For most of the 20th century, says “Bowling Alone” author Robert Putnam, America was a nation of joiners. From 1945 to 1965, the Lions and Elks Clubs, the Boy Scouts and bowling leagues nationwide saw a notable increase in membership.
That leveled off and began to decline toward the end of the century, when people also started holding fewer dinner parties, eating together less often and getting together for card games and other social activities less frequently. This matters, says Putnam, who was at Penn Feb. 6 to give the Goldstone Forum lecture, because these social networks have great benefits for our health, well-being and communities.
Social networks add years to our lives, provide connections for job-hunters and encourage us to bond with those who are like us, or bridge the divide with individuals who are different. Social capital, said Putnam, comprises the collective value of all of these networks and the inclinations that arise from these networks to do things for one another. “Places that have social capital are, in general, nicer places to live,” said Putnam.
They are also more healthy for children. In communities with a great amount of social capital, he said, there are lower rates of teen pregnancy, better education outcomes, lower crime rates and more honest government.
Putnam, who is the Peter and Isabel Malkin Professor of Public Policy at Harvard, explained that membership in clubs is a reliable way to estimate the rise and fall of social capital, and this was the approach he used in his landmark book, “Bowling Alone: The Collapse and Revival of American Community.” In databases of consumer preferences and habits, he discovered that about 23 percent of Americans attended public meetings in 1973; by the end of the century, that number had dropped to 10 to 11 percent. He found similar falloffs for attendance at dinner parties and club meetings.
At the Feb 6 event Putnam tested the civic pulse of the room, asking how many in the audience had participated in community meeting or civic activities. When a majority of the audience raised its hands, Putnam joked, “This is probably the most civic room in America.”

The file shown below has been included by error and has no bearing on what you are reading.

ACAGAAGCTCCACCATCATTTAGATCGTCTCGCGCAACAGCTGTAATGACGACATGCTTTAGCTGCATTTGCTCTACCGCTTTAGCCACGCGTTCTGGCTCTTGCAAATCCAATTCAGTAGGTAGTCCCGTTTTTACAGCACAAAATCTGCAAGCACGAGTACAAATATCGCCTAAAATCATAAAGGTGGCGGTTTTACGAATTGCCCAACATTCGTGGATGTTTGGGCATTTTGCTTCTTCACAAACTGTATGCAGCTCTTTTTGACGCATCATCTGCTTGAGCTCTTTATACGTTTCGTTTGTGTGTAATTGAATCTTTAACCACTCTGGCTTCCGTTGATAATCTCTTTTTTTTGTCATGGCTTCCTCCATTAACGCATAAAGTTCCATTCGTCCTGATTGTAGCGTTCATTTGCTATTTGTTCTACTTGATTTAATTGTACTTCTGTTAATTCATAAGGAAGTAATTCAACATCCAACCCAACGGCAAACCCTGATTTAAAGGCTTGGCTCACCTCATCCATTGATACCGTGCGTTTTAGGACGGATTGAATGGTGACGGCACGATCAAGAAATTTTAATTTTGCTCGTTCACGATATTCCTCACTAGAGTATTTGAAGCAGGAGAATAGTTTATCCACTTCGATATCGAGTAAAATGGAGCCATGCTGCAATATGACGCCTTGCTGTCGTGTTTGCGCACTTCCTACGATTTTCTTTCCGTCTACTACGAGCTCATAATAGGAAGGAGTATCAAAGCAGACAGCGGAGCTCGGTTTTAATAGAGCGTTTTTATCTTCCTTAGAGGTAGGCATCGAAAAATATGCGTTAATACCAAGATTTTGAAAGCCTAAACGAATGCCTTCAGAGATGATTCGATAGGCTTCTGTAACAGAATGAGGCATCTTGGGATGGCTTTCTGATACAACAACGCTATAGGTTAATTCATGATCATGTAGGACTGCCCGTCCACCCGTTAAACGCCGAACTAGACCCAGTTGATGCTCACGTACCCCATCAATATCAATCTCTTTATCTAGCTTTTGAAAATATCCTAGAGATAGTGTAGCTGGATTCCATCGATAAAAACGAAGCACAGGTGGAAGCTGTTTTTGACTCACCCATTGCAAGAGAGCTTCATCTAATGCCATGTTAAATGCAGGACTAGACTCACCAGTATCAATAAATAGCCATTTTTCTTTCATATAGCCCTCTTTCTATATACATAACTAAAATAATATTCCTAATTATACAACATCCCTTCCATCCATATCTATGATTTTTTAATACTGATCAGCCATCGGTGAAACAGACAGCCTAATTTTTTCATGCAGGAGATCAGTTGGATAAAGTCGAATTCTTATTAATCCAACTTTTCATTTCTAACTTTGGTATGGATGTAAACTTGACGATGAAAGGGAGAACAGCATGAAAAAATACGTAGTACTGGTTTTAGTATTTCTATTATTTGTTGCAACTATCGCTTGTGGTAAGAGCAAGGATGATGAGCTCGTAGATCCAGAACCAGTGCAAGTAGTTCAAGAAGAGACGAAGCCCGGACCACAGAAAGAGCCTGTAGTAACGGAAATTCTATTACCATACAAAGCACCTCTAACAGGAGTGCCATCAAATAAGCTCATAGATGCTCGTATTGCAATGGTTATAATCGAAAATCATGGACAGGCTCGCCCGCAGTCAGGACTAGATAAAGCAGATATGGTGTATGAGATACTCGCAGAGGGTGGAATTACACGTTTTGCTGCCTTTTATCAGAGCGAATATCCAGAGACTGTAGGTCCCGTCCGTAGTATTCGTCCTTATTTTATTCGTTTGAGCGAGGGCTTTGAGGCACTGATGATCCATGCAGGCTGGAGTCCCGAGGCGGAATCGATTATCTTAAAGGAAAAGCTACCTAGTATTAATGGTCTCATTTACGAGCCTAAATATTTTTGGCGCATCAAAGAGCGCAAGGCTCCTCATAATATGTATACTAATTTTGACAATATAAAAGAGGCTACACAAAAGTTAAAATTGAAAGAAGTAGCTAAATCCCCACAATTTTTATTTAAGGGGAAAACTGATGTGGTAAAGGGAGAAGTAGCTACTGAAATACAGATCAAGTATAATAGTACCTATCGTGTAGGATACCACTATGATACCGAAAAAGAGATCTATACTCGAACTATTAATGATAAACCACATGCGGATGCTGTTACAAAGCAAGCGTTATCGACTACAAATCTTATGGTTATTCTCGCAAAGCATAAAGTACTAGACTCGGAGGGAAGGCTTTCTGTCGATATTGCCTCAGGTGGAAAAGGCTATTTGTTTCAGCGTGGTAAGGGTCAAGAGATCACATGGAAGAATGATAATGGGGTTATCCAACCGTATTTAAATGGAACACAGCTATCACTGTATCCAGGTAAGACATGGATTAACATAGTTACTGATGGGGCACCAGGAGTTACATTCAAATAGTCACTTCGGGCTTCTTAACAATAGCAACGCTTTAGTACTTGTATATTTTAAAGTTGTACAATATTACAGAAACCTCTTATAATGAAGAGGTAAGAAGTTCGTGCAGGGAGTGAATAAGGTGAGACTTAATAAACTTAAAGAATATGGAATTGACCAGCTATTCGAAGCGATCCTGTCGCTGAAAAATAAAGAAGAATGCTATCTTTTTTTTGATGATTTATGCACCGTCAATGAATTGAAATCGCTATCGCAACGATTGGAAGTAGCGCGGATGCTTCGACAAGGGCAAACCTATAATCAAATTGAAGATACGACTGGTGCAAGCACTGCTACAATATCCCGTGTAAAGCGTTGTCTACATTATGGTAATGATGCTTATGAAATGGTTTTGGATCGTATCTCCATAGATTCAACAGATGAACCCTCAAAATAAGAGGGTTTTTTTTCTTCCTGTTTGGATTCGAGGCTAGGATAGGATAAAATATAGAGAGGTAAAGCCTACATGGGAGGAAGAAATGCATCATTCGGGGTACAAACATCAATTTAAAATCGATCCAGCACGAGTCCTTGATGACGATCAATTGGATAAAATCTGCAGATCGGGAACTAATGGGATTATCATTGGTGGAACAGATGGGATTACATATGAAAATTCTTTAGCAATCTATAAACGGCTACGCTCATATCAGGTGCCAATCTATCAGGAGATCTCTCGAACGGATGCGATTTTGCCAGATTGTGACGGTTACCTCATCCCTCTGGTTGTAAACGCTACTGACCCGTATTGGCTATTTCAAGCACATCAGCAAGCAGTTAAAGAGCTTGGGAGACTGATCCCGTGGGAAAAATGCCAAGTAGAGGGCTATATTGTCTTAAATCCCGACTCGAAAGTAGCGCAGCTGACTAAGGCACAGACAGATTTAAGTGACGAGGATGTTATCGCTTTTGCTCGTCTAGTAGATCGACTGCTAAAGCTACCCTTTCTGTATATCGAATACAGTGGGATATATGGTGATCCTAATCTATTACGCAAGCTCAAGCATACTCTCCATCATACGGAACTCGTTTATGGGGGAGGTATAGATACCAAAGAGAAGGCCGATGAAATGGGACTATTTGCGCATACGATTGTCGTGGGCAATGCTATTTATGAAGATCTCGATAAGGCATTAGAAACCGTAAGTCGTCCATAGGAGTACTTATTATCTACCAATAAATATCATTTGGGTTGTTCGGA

At his prompting, audience members suggested “culprits” that have harmed social capital, including urban sprawl, longer working hours and television. Putnam pointed out that, on average, Americans are actually working fewer hours, though since women entered the workforce in the 1960s men “haven’t picked up the slack.” Television, said Putnam, “is awful for social connections. Most Americans watch ‘Friends’ rather than having friends.”
Audience members asked Putnam about the effect of the iPod on social capital (“[it is] technology that allows us to get exactly what we want—alone”) and the importance of brick and mortar buildings on communities. Putnam noted the rapid expansion of the media room in home design, as well as the migration of the porch from the front to the back of the house and the virtual abandonment of the living room. “What I believe is, it matters a lot,” said Putnam.
Putnam also discussed some of the social capital success stories included in his latest book, “Better Together”—about organizations that are trying to connect people again. Putnam discovered that people joined Saddleback, the mega-church in Lake Forest, Calif., because of two clear organizing principles: the church has a very low barrier to entry and small niche groups exist within the huge, 30,000 member organization to anchor members in the larger community.
“We need to reinvent newer forms of connection,” said Putnam. “Last
time, the answer was clubs. [This time] the answer may not be clubs.”
Originally published on February 23, 2006